[SOLVED] Efficient element-wise matching of two arrays in python

Issue

I am working on a matching problem. I have two arrays A and B of the same size (assume 1000×1000). For each element a_ij in A (i and j are the row and column indices, respectively), I need to find the closest element b_i? in the i-th row of B. Right now, I have come up with three solutions:

  1. Nested loop (Takes 5.47s)
  2. Single loop with broadcasting (Takes 6.40s)
  3. Parallel loop (Takes 30.27s)

I think the above three methods are not time-efficient enough, or at least my implementation is not good enough to achieve that (the 3rd method takes longer than I expect!). It would be nice if you can point out how can I improve my code. Thanks in advance!

My current solutions are as follows:

import numpy as np
import time
from joblib import Parallel, delayed

def method1(A,B): # Nested loop (as a Benchmark)
    output = np.zeros(A.shape)
    for r in range(A.shape[0]):
        rowB = B[r]
        for c in range(A.shape[1]):
            elementA = A[r,c]
            diff_vector = np.abs(elementA - rowB)
            output[r,c] = np.argmin(diff_vector)
    return output

def method2(A,B): # Broadcasting
    output = np.zeros(A.shape)
    for r in range(A.shape[0]):
        diff_matrix = np.abs(A[r][:, np.newaxis] - B[r])
        output[r] = np.argmin(diff_matrix, axis=1)
    return output

def method3(A,B): # Parallel for loop
    def matcher(r, A, B):
        i = r//A.shape[1]
        j = r % A.shape[1]

        elementA = A[i, j]
        rowB = B[i]
        diff_vector = np.abs(elementA - rowB)
        return np.argmin(diff_vector)

    output = Parallel(n_jobs=4)(delayed(matcher)(r, A, B) for r in range(A.shape[0]*A.shape[1]))
    output = np.reshape(output, [A.shape[0], A.shape[1]])
    return output

A = np.random.randn(1000,1000)
B = np.random.randn(1000,1000)
output1 = method1(A,B)
output2 = method2(A,B)
output3 = method3(A,B)

Solution

The algorithm is clearly inefficient (all methods): checking all items of rowB to find the one that is the closest is expensive and results in several billions of floating-point operations. Not to mention Numpy creates an expensive unnecessary temporary array for each call to elementA - rowB and np.abs.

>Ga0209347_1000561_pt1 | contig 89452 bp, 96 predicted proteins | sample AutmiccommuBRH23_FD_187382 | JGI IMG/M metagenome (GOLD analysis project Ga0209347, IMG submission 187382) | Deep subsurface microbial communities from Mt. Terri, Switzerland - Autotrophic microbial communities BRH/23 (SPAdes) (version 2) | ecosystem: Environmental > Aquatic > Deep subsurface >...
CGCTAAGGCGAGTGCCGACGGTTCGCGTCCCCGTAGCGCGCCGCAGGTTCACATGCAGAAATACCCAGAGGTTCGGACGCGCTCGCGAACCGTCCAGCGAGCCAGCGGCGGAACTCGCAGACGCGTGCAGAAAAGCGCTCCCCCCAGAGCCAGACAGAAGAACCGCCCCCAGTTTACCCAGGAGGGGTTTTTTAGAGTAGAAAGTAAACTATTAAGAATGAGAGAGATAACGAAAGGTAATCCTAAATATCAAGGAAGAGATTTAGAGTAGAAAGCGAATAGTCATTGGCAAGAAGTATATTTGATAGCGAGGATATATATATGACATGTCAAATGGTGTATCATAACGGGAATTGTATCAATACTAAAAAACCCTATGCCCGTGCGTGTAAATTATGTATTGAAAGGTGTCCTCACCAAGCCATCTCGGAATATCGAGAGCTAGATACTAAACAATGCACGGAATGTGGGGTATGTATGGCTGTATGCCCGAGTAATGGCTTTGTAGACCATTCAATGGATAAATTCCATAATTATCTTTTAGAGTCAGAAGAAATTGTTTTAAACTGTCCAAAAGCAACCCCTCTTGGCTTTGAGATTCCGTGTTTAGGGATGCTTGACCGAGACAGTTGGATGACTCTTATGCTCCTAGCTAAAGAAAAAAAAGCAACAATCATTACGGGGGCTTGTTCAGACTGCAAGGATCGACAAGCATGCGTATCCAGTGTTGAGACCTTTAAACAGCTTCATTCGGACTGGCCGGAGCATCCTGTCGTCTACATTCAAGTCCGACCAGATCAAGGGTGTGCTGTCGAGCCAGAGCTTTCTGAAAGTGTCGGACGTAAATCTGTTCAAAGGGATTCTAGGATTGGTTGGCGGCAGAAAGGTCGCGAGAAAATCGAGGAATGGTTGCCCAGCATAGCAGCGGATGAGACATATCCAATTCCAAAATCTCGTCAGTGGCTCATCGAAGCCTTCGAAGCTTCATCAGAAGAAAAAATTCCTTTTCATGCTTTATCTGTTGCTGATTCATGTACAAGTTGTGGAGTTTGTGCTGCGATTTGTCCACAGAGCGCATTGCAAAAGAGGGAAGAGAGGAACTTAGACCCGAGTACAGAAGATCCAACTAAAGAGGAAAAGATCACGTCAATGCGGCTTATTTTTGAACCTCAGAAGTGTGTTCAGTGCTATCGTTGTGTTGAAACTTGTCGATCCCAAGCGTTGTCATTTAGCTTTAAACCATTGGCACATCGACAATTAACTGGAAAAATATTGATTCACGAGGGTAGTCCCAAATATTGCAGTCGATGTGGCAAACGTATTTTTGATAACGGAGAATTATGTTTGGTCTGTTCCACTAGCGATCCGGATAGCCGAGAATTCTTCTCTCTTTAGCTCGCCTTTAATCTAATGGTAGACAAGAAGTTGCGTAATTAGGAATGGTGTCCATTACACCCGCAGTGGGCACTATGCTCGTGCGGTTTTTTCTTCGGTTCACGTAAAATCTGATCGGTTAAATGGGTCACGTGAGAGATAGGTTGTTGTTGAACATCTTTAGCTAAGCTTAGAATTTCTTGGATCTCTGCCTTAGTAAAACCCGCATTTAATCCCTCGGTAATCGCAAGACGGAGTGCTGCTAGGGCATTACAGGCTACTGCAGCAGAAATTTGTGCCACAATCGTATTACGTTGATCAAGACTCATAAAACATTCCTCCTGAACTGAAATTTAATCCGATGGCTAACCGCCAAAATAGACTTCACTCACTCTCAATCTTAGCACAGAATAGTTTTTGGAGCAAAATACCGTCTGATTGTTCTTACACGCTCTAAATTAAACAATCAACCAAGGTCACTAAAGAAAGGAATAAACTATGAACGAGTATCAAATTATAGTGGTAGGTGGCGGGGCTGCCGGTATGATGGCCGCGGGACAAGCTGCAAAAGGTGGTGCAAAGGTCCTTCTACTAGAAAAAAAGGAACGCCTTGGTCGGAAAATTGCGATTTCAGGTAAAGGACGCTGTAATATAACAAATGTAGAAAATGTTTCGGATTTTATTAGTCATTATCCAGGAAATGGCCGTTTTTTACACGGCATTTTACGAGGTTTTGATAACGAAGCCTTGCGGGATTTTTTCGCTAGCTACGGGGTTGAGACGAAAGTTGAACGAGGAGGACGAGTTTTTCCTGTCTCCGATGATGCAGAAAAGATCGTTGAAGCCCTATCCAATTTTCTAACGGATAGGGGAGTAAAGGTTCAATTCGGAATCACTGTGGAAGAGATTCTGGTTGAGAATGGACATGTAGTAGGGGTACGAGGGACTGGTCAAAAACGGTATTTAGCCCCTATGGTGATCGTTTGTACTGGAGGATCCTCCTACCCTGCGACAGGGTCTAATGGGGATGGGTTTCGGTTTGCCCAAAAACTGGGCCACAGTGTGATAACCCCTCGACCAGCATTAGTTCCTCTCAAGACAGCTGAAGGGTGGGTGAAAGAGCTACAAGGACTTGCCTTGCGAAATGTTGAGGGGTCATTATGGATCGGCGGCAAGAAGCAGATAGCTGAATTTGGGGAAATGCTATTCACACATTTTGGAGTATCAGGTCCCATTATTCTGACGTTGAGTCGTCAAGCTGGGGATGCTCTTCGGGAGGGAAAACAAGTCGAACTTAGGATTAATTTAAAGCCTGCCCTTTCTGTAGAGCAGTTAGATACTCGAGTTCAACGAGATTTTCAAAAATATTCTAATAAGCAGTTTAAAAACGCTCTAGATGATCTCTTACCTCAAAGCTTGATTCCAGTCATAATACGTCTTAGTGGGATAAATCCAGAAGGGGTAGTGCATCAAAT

You can speed up this by doing a sort followed by binary searches. The complexity in time of this approach is O(n**2 log n), while for the initial approach it is O(n**3). You can also write a parallel implementation of this algorithm easily using Numba. Moreover, you do not need to store the output in a float64-typed array: an integer-based array is enough (faster and possibly smaller).

Here is the resulting implementation:

import numba as nb
import numpy as np

@nb.njit('int_[:,::1](float64[:,::1],float64[:,::1])', parallel=True)
def method4(A,B):
    mB = B.shape[1]
    output = np.empty(A.shape, dtype=np.int_)

    # Parallel loop
    for r in nb.prange(A.shape[0]):
        rowA = A[r]
        rowB = B[r]

        # Sort a row
        index_rowB = np.argsort(rowB)
        sorted_rowB = rowB[index_rowB]

        # Fast binary search in the sorted row
        # See: https://stackoverflow.com/a/46184652/12939557
        idxs = np.searchsorted(sorted_rowB, rowA)
        left = np.fabs(rowA - sorted_rowB[np.maximum(idxs-1, 0)])
        right = np.fabs(rowA - sorted_rowB[np.minimum(idxs, mB-1)])
        prev_idx_is_less = (idxs == mB) | (left < right)

        # Find the position in the original unsorted array
        output[r] = index_rowB[idxs - prev_idx_is_less]

    return output

output4 = method4(A,B)

This is 482 times faster than the fastest initial implementation (method1) on my 10-core machine:

method1:  4341 ms
method2:  5839 ms
method4:     9 ms

Answered By – Jérôme Richard

Answer Checked By – Gilberto Lyons (BugsFixing Admin)

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